The Independent Television Commission’s (ITC) decision last week to ban Tango’s latest television advertisement has brought the protection the 9pm watershed affords parents under the public spotlight.
The ad was moved post-watershed following complaints that it encouraged bullying. Finally, it was suspended altogether.
With more than two-thirds of children watching TV after the watershed, is there still life in this somewhat prehistoric regulation?
Children’s viewing habits are predominantly affected by the way we live together. Two in every five marriages end in divorce, seven out of ten divorcing couples have children, over a third of births are outside marriage, and a fifth of families are headed by a lone parent. That said, there are still 16 million families in the UK, of which four out of five are headed by a couple – so it’s not all bad news.
One of the triggers for this significant transformation in the way families are constructed is the number of women entering the labour force. In 1996, 61 per cent of women with dependent children were working, compared with 46 per cent in 1983. The biggest incentive to work is the financial independence it brings, giving women the confidence to move out of unhappy relationships.
A recent investigation by the Mental Health Foundation found one in five young people have experienced mental health problems. One of the root causes of this is the lack of time parents have to spend with their children as they constantly juggle elements of their daily life.
Parents are relinquishing some of their responsibilities and handing control to the world of TV.
Children seem to be spending more of their free time in their bedroom. Two out of three children now have a TV in their room, which includes half of all six- to seven-year-olds. It’s no surprise, then, that 50 per cent of all six- to eight-year-olds watch TV after the 9pm watershed. It turns out that their favourite programme recently was the sequel to Die Hard; Die Hard with a Vengeance.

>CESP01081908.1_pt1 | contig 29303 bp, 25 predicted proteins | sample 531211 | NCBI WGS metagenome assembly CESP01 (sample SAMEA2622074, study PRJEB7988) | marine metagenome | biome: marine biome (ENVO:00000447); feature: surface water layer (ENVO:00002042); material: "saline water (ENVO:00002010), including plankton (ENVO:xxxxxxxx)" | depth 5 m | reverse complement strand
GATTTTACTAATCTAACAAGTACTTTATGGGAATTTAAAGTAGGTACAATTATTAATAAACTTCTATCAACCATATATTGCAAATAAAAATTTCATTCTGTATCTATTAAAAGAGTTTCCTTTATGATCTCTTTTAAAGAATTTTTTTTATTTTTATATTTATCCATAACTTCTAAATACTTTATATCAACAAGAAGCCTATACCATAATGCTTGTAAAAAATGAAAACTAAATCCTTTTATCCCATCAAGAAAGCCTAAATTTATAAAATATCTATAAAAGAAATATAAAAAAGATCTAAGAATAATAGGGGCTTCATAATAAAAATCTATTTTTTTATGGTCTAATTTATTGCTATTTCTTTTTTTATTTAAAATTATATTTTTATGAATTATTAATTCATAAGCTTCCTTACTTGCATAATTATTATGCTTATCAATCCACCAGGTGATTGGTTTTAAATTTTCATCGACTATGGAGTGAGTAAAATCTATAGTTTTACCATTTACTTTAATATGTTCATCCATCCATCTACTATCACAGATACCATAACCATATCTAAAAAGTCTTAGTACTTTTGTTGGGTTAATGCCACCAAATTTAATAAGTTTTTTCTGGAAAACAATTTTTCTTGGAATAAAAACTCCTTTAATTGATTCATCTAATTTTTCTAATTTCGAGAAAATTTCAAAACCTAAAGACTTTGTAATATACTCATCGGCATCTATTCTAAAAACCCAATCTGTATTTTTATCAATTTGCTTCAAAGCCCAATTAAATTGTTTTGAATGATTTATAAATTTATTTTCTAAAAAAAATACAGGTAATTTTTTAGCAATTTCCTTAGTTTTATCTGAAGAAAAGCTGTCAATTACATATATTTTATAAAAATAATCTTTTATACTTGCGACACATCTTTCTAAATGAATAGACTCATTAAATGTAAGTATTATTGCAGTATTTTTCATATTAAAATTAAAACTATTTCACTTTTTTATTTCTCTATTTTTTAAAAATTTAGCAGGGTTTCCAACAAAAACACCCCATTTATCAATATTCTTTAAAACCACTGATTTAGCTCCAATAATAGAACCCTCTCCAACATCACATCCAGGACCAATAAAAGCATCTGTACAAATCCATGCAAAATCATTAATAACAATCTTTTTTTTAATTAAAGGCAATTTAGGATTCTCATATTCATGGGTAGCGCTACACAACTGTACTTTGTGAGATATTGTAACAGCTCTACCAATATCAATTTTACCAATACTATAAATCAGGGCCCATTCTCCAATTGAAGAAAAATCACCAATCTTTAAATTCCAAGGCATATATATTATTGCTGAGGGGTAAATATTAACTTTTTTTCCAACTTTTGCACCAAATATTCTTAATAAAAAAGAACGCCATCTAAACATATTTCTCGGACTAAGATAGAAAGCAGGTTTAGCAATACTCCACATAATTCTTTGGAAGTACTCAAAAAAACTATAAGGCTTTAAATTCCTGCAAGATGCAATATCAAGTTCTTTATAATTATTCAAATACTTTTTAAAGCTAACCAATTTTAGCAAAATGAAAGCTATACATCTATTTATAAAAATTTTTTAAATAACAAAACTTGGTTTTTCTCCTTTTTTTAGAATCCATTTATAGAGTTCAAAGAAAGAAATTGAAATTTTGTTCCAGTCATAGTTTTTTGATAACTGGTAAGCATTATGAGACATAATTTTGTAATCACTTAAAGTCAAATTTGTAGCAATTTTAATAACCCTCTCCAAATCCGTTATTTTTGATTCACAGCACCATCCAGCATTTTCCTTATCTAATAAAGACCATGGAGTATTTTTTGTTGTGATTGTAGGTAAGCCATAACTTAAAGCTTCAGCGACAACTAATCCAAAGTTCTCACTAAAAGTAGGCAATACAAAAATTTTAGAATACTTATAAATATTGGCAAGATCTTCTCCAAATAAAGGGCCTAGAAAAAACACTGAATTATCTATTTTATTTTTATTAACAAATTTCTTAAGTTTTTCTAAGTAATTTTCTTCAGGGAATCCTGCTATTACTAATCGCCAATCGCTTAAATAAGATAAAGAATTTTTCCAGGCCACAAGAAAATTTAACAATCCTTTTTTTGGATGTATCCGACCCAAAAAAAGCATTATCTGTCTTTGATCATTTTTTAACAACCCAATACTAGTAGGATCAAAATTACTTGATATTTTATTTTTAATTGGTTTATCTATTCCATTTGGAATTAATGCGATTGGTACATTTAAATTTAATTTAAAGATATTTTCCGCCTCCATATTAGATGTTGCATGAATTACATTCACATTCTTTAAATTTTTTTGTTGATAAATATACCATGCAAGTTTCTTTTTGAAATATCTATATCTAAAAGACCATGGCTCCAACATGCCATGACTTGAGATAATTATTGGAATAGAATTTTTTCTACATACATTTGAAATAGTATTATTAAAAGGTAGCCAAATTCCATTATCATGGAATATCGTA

If children are exposed to TV before they are put to sleep, it could affect their mental behaviour. There is also evidence that children who watch too much TV could become overweight.
With rapid technological developments bringing more screen-based activities, such as surfing the Internet, parents need to know that there is a bigger “corporate parent” out there. You could argue the ITC is that “parent”. The implementation of policies such as the watershed reassures busy parents that someone is protecting their children from the evils of the TV screen.
By eliminating the watershed, TV companies could exploit our children’s viewing by having the right to broadcast the most commercial programmes regardless of content. That’s potentially more sex and violence – all in the name of ratings.
We need to support the ITC. The ITC is the Nineties version of Mary Whitehouse.
Janma Patel is associate director of MediaVest